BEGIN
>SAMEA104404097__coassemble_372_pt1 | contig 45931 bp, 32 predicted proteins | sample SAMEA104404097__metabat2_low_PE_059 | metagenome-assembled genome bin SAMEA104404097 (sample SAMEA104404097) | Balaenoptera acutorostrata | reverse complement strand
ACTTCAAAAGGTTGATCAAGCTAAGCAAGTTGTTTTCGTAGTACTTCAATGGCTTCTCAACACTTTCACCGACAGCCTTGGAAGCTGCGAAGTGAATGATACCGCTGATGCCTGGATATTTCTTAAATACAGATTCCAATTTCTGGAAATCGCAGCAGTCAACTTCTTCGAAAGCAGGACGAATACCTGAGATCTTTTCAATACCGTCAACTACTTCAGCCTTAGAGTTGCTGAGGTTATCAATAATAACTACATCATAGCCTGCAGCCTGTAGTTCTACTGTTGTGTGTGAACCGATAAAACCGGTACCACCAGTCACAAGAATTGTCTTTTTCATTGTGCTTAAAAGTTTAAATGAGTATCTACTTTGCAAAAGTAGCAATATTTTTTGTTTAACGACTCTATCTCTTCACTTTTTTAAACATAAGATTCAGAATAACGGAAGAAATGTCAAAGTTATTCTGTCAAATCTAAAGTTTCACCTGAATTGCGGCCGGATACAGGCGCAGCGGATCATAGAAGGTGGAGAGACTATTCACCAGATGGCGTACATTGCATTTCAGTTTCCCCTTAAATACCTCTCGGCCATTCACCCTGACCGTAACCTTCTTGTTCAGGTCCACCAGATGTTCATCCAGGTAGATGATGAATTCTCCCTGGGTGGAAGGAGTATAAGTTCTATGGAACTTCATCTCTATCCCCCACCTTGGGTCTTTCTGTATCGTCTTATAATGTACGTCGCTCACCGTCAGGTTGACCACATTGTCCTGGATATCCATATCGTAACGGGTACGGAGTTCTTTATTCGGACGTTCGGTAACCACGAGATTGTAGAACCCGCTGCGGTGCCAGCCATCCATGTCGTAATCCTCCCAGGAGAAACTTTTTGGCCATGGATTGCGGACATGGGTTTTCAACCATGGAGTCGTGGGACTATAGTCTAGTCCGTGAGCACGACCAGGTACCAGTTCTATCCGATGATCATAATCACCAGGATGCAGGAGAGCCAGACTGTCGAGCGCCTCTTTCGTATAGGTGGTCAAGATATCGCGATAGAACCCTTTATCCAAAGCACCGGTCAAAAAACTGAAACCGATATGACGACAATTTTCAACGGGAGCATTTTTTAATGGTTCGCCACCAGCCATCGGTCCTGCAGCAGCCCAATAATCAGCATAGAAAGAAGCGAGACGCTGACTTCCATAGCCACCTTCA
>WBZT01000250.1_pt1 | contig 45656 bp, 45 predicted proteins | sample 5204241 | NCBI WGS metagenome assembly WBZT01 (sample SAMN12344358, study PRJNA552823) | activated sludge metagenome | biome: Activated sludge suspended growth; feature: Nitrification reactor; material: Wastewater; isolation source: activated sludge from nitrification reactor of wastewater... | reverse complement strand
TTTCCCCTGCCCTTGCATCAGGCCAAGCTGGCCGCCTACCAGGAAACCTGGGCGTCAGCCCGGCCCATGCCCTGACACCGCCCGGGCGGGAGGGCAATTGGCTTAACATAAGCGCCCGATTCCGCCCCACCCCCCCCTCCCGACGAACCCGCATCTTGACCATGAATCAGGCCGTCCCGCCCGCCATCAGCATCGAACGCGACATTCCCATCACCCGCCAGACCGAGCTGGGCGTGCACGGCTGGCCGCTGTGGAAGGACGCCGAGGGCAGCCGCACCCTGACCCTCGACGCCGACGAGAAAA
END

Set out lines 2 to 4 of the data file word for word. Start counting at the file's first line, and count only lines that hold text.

ACTTCAAAAGGTTGATCAAGCTAAGCAAGTTGTTTTCGTAGTACTTCAATGGCTTCTCAACACTTTCACCGACAGCCTTGGAAGCTGCGAAGTGAATGATACCGCTGATGCCTGGATATTTCTTAAATACAGATTCCAATTTCTGGAAATCGCAGCAGTCAACTTCTTCGAAAGCAGGACGAATACCTGAGATCTTTTCAATACCGTCAACTACTTCAGCCTTAGAGTTGCTGAGGTTATCAATAATAACTACATCATAGCCTGCAGCCTGTAGTTCTACTGTTGTGTGTGAACCGATAAAACCGGTACCACCAGTCACAAGAATTGTCTTTTTCATTGTGCTTAAAAGTTTAAATGAGTATCTACTTTGCAAAAGTAGCAATATTTTTTGTTTAACGACTCTATCTCTTCACTTTTTTAAACATAAGATTCAGAATAACGGAAGAAATGTCAAAGTTATTCTGTCAAATCTAAAGTTTCACCTGAATTGCGGCCGGATACAGGCGCAGCGGATCATAGAAGGTGGAGAGACTATTCACCAGATGGCGTACATTGCATTTCAGTTTCCCCTTAAATACCTCTCGGCCATTCACCCTGACCGTAACCTTCTTGTTCAGGTCCACCAGATGTTCATCCAGGTAGATGATGAATTCTCCCTGGGTGGAAGGAGTATAAGTTCTATGGAACTTCATCTCTATCCCCCACCTTGGGTCTTTCTGTATCGTCTTATAATGTACGTCGCTCACCGTCAGGTTGACCACATTGTCCTGGATATCCATATCGTAACGGGTACGGAGTTCTTTATTCGGACGTTCGGTAACCACGAGATTGTAGAACCCGCTGCGGTGCCAGCCATCCATGTCGTAATCCTCCCAGGAGAAACTTTTTGGCCATGGATTGCGGACATGGGTTTTCAACCATGGAGTCGTGGGACTATAGTCTAGTCCGTGAGCACGACCAGGTACCAGTTCTATCCGATGATCATAATCACCAGGATGCAGGAGAGCCAGACTGTCGAGCGCCTCTTTCGTATAGGTGGTCAAGATATCGCGATAGAACCCTTTATCCAAAGCACCGGTCAAAAAACTGAAACCGATATGACGACAATTTTCAACGGGAGCATTTTTTAATGGTTCGCCACCAGCCATCGGTCCTGCAGCAGCCCAATAATCAGCATAGAAAGAAGCGAGACGCTGACTTCCATAGCCACCTTCA
>WBZT01000250.1_pt1 | contig 45656 bp, 45 predicted proteins | sample 5204241 | NCBI WGS metagenome assembly WBZT01 (sample SAMN12344358, study PRJNA552823) | activated sludge metagenome | biome: Activated sludge suspended growth; feature: Nitrification reactor; material: Wastewater; isolation source: activated sludge from nitrification reactor of wastewater... | reverse complement strand
TTTCCCCTGCCCTTGCATCAGGCCAAGCTGGCCGCCTACCAGGAAACCTGGGCGTCAGCCCGGCCCATGCCCTGACACCGCCCGGGCGGGAGGGCAATTGGCTTAACATAAGCGCCCGATTCCGCCCCACCCCCCCCTCCCGACGAACCCGCATCTTGACCATGAATCAGGCCGTCCCGCCCGCCATCAGCATCGAACGCGACATTCCCATCACCCGCCAGACCGAGCTGGGCGTGCACGGCTGGCCGCTGTGGAAGGACGCCGAGGGCAGCCGCACCCTGACCCTCGACGCCGACGAGAAAA